One caveat: if your out-of-network provider charges more than the customary amount for the service you received, your health plan may limit the amount it credits toward your out-of-network deductible to the customary amount.

This is done even though the out-of-network provider is allowed to bill you for the remainder of their charges (since they have no network agreement with your insurer, they're not obligated to write off any portion of the bill). But as noted above, this is no longer allowed for emergency care or situations in which a patient receives treatment from an out-of-network provider at an in-network hospital.


Copayments generally do not count toward the deductible. If your health plan has a $20 copay for a primary care office visit, the $20 that you pay will most likely not count towards your deductible.

However, it will count towards your maximum out-of-pocket on almost all plans (some ​grandmothered and grandfathered plans can have different rules in terms of how their maximum out-of-pocket limits work).


Monthly premiums don't count toward your deductible. In fact, premiums aren't credited toward any type of cost-sharing. Premiums are the cost of buying the insurance.

They're the price you pay the insurer for assuming part of the financial risk of your potential health care expenses. You have to pay the premium each month, regardless of whether you need health services that month or not.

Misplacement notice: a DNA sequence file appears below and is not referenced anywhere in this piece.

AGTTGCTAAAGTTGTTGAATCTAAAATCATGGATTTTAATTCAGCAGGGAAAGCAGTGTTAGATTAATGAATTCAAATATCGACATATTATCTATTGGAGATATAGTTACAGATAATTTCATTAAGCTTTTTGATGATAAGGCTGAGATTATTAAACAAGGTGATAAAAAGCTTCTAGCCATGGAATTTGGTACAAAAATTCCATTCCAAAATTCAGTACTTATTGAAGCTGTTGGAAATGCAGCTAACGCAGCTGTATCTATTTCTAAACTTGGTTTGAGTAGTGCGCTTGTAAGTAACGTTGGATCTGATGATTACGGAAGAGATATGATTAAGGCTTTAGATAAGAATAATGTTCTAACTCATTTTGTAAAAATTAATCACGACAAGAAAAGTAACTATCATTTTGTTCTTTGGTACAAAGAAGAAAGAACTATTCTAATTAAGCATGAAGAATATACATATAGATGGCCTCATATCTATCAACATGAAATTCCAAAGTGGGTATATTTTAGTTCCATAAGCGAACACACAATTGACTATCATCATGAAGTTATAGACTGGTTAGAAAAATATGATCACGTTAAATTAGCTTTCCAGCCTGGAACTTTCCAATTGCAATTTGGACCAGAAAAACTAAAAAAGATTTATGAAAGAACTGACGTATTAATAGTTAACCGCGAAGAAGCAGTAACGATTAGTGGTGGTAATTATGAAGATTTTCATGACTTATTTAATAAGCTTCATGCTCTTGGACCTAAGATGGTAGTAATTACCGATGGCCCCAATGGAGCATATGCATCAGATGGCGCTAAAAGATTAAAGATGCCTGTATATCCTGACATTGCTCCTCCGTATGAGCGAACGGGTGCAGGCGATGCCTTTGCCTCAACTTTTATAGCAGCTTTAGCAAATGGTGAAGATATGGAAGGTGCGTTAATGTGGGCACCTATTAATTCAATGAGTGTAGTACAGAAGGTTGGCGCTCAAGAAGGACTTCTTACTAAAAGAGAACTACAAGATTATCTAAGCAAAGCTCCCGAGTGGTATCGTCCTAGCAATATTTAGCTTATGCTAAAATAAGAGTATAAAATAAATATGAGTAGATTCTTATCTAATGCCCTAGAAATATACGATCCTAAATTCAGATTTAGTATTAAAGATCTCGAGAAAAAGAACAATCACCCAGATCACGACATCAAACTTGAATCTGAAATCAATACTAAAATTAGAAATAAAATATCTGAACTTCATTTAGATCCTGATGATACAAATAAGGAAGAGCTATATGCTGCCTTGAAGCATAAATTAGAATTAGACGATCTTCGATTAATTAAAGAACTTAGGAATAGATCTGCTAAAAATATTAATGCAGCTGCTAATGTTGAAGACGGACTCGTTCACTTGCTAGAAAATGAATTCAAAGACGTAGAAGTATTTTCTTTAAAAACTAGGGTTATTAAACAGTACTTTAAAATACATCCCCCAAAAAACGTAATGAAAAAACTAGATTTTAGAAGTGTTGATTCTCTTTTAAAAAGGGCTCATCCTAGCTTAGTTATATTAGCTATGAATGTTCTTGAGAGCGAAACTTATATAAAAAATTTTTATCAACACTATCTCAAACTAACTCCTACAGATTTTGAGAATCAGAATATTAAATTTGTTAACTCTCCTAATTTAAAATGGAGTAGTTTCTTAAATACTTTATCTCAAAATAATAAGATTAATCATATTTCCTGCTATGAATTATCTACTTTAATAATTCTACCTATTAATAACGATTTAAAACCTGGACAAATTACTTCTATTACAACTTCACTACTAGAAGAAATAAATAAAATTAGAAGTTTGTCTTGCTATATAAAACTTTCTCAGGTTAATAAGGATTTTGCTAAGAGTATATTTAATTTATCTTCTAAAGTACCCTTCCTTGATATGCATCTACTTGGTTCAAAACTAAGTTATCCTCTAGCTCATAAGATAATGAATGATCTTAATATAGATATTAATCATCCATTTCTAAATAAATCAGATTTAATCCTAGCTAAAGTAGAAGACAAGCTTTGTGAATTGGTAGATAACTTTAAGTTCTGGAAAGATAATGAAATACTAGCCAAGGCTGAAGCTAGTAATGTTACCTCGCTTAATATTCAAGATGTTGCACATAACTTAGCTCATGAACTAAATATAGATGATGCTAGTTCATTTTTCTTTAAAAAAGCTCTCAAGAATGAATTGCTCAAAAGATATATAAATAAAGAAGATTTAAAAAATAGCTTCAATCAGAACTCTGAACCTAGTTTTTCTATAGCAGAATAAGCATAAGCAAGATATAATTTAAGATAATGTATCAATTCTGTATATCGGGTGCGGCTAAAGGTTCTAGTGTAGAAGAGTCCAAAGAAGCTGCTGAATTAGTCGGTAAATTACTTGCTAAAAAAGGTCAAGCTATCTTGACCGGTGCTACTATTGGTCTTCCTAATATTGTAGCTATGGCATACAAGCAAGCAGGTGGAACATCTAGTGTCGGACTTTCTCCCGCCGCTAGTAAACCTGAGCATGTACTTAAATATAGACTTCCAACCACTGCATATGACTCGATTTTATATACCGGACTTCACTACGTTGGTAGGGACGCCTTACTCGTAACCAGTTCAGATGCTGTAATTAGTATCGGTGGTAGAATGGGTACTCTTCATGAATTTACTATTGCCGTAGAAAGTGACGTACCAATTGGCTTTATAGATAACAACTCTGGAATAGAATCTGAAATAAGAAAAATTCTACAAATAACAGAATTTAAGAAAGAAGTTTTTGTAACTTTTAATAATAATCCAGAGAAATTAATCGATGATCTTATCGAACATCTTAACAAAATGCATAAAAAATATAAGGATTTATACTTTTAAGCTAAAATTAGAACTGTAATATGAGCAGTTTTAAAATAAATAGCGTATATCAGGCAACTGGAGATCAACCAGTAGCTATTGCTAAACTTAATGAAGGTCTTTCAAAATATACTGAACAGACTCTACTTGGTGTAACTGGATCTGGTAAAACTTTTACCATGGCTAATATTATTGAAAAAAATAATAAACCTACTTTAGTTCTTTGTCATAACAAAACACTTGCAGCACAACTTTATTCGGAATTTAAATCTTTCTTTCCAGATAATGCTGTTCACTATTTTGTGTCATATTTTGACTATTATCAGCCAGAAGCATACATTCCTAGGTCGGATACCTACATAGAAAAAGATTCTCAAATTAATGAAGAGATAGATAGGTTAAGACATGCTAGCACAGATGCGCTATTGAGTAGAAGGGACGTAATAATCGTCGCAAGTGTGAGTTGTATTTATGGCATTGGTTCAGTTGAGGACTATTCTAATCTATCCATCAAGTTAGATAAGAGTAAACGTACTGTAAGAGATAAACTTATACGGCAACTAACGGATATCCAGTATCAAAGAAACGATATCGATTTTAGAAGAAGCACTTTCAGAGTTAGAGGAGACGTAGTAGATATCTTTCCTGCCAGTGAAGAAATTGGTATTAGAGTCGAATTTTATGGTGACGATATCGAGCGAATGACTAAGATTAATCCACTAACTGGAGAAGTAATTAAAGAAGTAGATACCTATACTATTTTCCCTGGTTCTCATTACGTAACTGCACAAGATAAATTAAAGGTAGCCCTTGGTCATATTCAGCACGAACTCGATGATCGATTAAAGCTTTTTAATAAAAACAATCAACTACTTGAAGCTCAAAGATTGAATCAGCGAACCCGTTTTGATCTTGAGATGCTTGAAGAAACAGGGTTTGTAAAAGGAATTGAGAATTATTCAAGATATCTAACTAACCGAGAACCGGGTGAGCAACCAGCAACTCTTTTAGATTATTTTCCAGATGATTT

A health insurance deductible is the amount that you have to spend on certain services before your health plan will start to cover any of the cost of those services. The specific amount of the deductible will vary significantly from one plan to another. And the types of services that are subject to the deductible will also vary; some plans apply the deductible to nearly all services, while others will cover a wide range of services with copays even before the deductible (used for other services) is met.

A Word From Verywell

When you're comparing health plans, the deductible is an important factor to keep in mind. But you'll also want to pay close attention to what services—if any—the plan will cover with copays instead of requiring you to pay for them via the deductible.

Some health plans have very low deductibles but fairly high out-of-pocket maximums, so you'll need to understand how much you might have to pay in coinsurance after you meet the deductible. Depending on the plan, you might find that you're better off with a plan that has a higher deductible, if the total out-of-pocket costs are lower (this is particularly true if the monthly premiums are also lower).

6 Sources
Verywell Health uses only high-quality sources, including peer-reviewed studies, to support the facts within our articles. Read our editorial process to learn more about how we fact-check and keep our content accurate, reliable, and trustworthy.
  1. HealthCare.gov. Deductible.

  2. HealthCare.gov. Copayment.

  3. Miller, Stephen, CEBS. SHRM. Relief From Surprise Medical Billing Becomes Law. January 4, 2021.

  4. healthinsurance.org. Out of network (out of plan).

  5. Schafer J, Gopalan A. Copayments not counting toward the deductible could have unintended consequences. Manag Care. 2017;26(12):34-35.

  6. HealthCare.gov. Premium.

By Elizabeth Davis, RN
Elizabeth Davis, RN, is a health insurance expert and patient liaison. She's held board certifications in emergency nursing and infusion nursing.